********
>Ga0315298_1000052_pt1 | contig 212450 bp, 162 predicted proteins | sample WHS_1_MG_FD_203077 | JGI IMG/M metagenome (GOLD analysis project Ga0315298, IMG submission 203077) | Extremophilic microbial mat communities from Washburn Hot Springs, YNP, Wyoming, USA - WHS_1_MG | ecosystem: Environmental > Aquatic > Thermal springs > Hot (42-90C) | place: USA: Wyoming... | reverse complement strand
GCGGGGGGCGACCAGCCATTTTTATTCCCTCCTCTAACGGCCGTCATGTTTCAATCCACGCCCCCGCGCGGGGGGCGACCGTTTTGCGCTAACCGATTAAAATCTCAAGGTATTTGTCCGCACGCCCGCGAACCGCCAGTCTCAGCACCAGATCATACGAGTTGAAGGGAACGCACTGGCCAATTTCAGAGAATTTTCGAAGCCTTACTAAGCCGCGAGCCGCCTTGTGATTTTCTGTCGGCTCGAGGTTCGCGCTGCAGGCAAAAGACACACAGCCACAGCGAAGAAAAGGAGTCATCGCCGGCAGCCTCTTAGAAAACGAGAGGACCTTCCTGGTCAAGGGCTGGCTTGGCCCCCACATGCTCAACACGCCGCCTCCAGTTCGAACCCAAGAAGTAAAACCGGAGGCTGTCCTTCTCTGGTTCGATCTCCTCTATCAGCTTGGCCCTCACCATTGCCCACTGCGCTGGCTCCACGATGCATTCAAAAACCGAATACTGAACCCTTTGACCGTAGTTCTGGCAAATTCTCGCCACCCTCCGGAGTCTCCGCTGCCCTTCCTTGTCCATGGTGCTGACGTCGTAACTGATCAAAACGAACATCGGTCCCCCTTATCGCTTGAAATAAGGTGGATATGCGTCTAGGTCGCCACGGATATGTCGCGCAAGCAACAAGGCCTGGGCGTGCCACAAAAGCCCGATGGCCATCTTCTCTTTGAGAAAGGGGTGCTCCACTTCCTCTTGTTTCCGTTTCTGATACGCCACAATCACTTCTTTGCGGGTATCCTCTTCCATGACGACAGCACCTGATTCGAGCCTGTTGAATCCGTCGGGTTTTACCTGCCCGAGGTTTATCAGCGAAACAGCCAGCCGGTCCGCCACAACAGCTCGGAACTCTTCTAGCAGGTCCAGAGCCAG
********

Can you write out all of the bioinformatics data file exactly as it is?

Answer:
>Ga0315298_1000052_pt1 | contig 212450 bp, 162 predicted proteins | sample WHS_1_MG_FD_203077 | JGI IMG/M metagenome (GOLD analysis project Ga0315298, IMG submission 203077) | Extremophilic microbial mat communities from Washburn Hot Springs, YNP, Wyoming, USA - WHS_1_MG | ecosystem: Environmental > Aquatic > Thermal springs > Hot (42-90C) | place: USA: Wyoming... | reverse complement strand
GCGGGGGGCGACCAGCCATTTTTATTCCCTCCTCTAACGGCCGTCATGTTTCAATCCACGCCCCCGCGCGGGGGGCGACCGTTTTGCGCTAACCGATTAAAATCTCAAGGTATTTGTCCGCACGCCCGCGAACCGCCAGTCTCAGCACCAGATCATACGAGTTGAAGGGAACGCACTGGCCAATTTCAGAGAATTTTCGAAGCCTTACTAAGCCGCGAGCCGCCTTGTGATTTTCTGTCGGCTCGAGGTTCGCGCTGCAGGCAAAAGACACACAGCCACAGCGAAGAAAAGGAGTCATCGCCGGCAGCCTCTTAGAAAACGAGAGGACCTTCCTGGTCAAGGGCTGGCTTGGCCCCCACATGCTCAACACGCCGCCTCCAGTTCGAACCCAAGAAGTAAAACCGGAGGCTGTCCTTCTCTGGTTCGATCTCCTCTATCAGCTTGGCCCTCACCATTGCCCACTGCGCTGGCTCCACGATGCATTCAAAAACCGAATACTGAACCCTTTGACCGTAGTTCTGGCAAATTCTCGCCACCCTCCGGAGTCTCCGCTGCCCTTCCTTGTCCATGGTGCTGACGTCGTAACTGATCAAAACGAACATCGGTCCCCCTTATCGCTTGAAATAAGGTGGATATGCGTCTAGGTCGCCACGGATATGTCGCGCAAGCAACAAGGCCTGGGCGTGCCACAAAAGCCCGATGGCCATCTTCTCTTTGAGAAAGGGGTGCTCCACTTCCTCTTGTTTCCGTTTCTGATACGCCACAATCACTTCTTTGCGGGTATCCTCTTCCATGACGACAGCACCTGATTCGAGCCTGTTGAATCCGTCGGGTTTTACCTGCCCGAGGTTTATCAGCGAAACAGCCAGCCGGTCCGCCACAACAGCTCGGAACTCTTCTAGCAGGTCCAGAGCCAG